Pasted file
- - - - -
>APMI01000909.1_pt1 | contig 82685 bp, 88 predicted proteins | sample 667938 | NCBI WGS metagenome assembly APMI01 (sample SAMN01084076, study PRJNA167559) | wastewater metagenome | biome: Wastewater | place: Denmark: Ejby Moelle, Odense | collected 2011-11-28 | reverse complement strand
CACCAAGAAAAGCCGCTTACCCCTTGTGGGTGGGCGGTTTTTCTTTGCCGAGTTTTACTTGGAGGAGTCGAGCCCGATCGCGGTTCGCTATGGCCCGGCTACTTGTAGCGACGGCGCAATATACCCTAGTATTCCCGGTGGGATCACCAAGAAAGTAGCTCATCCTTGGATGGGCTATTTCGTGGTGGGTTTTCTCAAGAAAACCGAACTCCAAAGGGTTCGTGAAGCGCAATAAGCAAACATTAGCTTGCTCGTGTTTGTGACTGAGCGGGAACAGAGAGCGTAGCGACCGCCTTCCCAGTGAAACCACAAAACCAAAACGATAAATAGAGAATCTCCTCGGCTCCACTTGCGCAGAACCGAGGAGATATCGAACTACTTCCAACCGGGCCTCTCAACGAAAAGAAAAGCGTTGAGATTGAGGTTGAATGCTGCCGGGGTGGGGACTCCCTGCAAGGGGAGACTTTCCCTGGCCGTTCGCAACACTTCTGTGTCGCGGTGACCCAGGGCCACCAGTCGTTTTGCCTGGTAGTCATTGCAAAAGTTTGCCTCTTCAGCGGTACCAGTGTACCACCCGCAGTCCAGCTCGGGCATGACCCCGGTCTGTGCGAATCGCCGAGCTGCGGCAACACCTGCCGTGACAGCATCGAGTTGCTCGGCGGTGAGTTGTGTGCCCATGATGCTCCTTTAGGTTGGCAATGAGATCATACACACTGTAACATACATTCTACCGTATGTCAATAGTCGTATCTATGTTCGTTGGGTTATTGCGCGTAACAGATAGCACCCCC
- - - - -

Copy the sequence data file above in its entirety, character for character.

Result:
>APMI01000909.1_pt1 | contig 82685 bp, 88 predicted proteins | sample 667938 | NCBI WGS metagenome assembly APMI01 (sample SAMN01084076, study PRJNA167559) | wastewater metagenome | biome: Wastewater | place: Denmark: Ejby Moelle, Odense | collected 2011-11-28 | reverse complement strand
CACCAAGAAAAGCCGCTTACCCCTTGTGGGTGGGCGGTTTTTCTTTGCCGAGTTTTACTTGGAGGAGTCGAGCCCGATCGCGGTTCGCTATGGCCCGGCTACTTGTAGCGACGGCGCAATATACCCTAGTATTCCCGGTGGGATCACCAAGAAAGTAGCTCATCCTTGGATGGGCTATTTCGTGGTGGGTTTTCTCAAGAAAACCGAACTCCAAAGGGTTCGTGAAGCGCAATAAGCAAACATTAGCTTGCTCGTGTTTGTGACTGAGCGGGAACAGAGAGCGTAGCGACCGCCTTCCCAGTGAAACCACAAAACCAAAACGATAAATAGAGAATCTCCTCGGCTCCACTTGCGCAGAACCGAGGAGATATCGAACTACTTCCAACCGGGCCTCTCAACGAAAAGAAAAGCGTTGAGATTGAGGTTGAATGCTGCCGGGGTGGGGACTCCCTGCAAGGGGAGACTTTCCCTGGCCGTTCGCAACACTTCTGTGTCGCGGTGACCCAGGGCCACCAGTCGTTTTGCCTGGTAGTCATTGCAAAAGTTTGCCTCTTCAGCGGTACCAGTGTACCACCCGCAGTCCAGCTCGGGCATGACCCCGGTCTGTGCGAATCGCCGAGCTGCGGCAACACCTGCCGTGACAGCATCGAGTTGCTCGGCGGTGAGTTGTGTGCCCATGATGCTCCTTTAGGTTGGCAATGAGATCATACACACTGTAACATACATTCTACCGTATGTCAATAGTCGTATCTATGTTCGTTGGGTTATTGCGCGTAACAGATAGCACCCCC